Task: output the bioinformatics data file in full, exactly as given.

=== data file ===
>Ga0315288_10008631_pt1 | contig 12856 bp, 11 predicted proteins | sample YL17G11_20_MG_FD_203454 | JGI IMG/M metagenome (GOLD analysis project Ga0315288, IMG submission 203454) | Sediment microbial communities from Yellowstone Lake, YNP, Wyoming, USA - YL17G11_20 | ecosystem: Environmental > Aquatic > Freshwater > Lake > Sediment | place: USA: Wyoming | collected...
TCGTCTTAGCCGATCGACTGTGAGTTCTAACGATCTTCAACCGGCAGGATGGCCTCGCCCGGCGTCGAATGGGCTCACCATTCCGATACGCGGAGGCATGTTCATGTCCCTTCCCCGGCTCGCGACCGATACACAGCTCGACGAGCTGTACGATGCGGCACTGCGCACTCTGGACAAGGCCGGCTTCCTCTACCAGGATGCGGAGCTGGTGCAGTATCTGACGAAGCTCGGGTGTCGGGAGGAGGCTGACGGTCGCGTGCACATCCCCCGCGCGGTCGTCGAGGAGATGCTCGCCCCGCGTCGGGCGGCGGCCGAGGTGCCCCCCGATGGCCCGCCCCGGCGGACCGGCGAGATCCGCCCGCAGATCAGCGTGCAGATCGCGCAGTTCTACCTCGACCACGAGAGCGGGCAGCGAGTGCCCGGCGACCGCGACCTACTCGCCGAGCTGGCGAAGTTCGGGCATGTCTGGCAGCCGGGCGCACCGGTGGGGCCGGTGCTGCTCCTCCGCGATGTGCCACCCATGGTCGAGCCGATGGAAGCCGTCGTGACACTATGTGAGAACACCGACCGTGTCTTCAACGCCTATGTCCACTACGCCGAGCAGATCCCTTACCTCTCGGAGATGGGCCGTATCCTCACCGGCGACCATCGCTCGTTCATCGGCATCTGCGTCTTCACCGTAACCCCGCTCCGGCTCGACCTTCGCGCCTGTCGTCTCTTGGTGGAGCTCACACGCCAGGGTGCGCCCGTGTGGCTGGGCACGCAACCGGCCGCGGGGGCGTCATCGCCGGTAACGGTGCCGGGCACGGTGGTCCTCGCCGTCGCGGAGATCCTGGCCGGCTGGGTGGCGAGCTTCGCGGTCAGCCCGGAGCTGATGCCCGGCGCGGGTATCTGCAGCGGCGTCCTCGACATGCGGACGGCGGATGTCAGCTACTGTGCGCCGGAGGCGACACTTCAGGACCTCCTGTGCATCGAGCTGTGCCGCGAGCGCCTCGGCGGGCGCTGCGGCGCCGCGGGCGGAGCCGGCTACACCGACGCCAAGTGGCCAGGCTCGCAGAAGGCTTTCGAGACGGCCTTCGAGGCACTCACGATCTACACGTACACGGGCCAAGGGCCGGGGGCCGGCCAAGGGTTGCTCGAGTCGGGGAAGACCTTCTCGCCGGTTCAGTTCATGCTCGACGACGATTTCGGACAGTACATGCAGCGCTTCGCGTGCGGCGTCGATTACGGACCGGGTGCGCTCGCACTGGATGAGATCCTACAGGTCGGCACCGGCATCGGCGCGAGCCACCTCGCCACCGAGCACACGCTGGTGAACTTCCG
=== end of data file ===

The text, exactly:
>Ga0315288_10008631_pt1 | contig 12856 bp, 11 predicted proteins | sample YL17G11_20_MG_FD_203454 | JGI IMG/M metagenome (GOLD analysis project Ga0315288, IMG submission 203454) | Sediment microbial communities from Yellowstone Lake, YNP, Wyoming, USA - YL17G11_20 | ecosystem: Environmental > Aquatic > Freshwater > Lake > Sediment | place: USA: Wyoming | collected...
TCGTCTTAGCCGATCGACTGTGAGTTCTAACGATCTTCAACCGGCAGGATGGCCTCGCCCGGCGTCGAATGGGCTCACCATTCCGATACGCGGAGGCATGTTCATGTCCCTTCCCCGGCTCGCGACCGATACACAGCTCGACGAGCTGTACGATGCGGCACTGCGCACTCTGGACAAGGCCGGCTTCCTCTACCAGGATGCGGAGCTGGTGCAGTATCTGACGAAGCTCGGGTGTCGGGAGGAGGCTGACGGTCGCGTGCACATCCCCCGCGCGGTCGTCGAGGAGATGCTCGCCCCGCGTCGGGCGGCGGCCGAGGTGCCCCCCGATGGCCCGCCCCGGCGGACCGGCGAGATCCGCCCGCAGATCAGCGTGCAGATCGCGCAGTTCTACCTCGACCACGAGAGCGGGCAGCGAGTGCCCGGCGACCGCGACCTACTCGCCGAGCTGGCGAAGTTCGGGCATGTCTGGCAGCCGGGCGCACCGGTGGGGCCGGTGCTGCTCCTCCGCGATGTGCCACCCATGGTCGAGCCGATGGAAGCCGTCGTGACACTATGTGAGAACACCGACCGTGTCTTCAACGCCTATGTCCACTACGCCGAGCAGATCCCTTACCTCTCGGAGATGGGCCGTATCCTCACCGGCGACCATCGCTCGTTCATCGGCATCTGCGTCTTCACCGTAACCCCGCTCCGGCTCGACCTTCGCGCCTGTCGTCTCTTGGTGGAGCTCACACGCCAGGGTGCGCCCGTGTGGCTGGGCACGCAACCGGCCGCGGGGGCGTCATCGCCGGTAACGGTGCCGGGCACGGTGGTCCTCGCCGTCGCGGAGATCCTGGCCGGCTGGGTGGCGAGCTTCGCGGTCAGCCCGGAGCTGATGCCCGGCGCGGGTATCTGCAGCGGCGTCCTCGACATGCGGACGGCGGATGTCAGCTACTGTGCGCCGGAGGCGACACTTCAGGACCTCCTGTGCATCGAGCTGTGCCGCGAGCGCCTCGGCGGGCGCTGCGGCGCCGCGGGCGGAGCCGGCTACACCGACGCCAAGTGGCCAGGCTCGCAGAAGGCTTTCGAGACGGCCTTCGAGGCACTCACGATCTACACGTACACGGGCCAAGGGCCGGGGGCCGGCCAAGGGTTGCTCGAGTCGGGGAAGACCTTCTCGCCGGTTCAGTTCATGCTCGACGACGATTTCGGACAGTACATGCAGCGCTTCGCGTGCGGCGTCGATTACGGACCGGGTGCGCTCGCACTGGATGAGATCCTACAGGTCGGCACCGGCATCGGCGCGAGCCACCTCGCCACCGAGCACACGCTGGTGAACTTCCG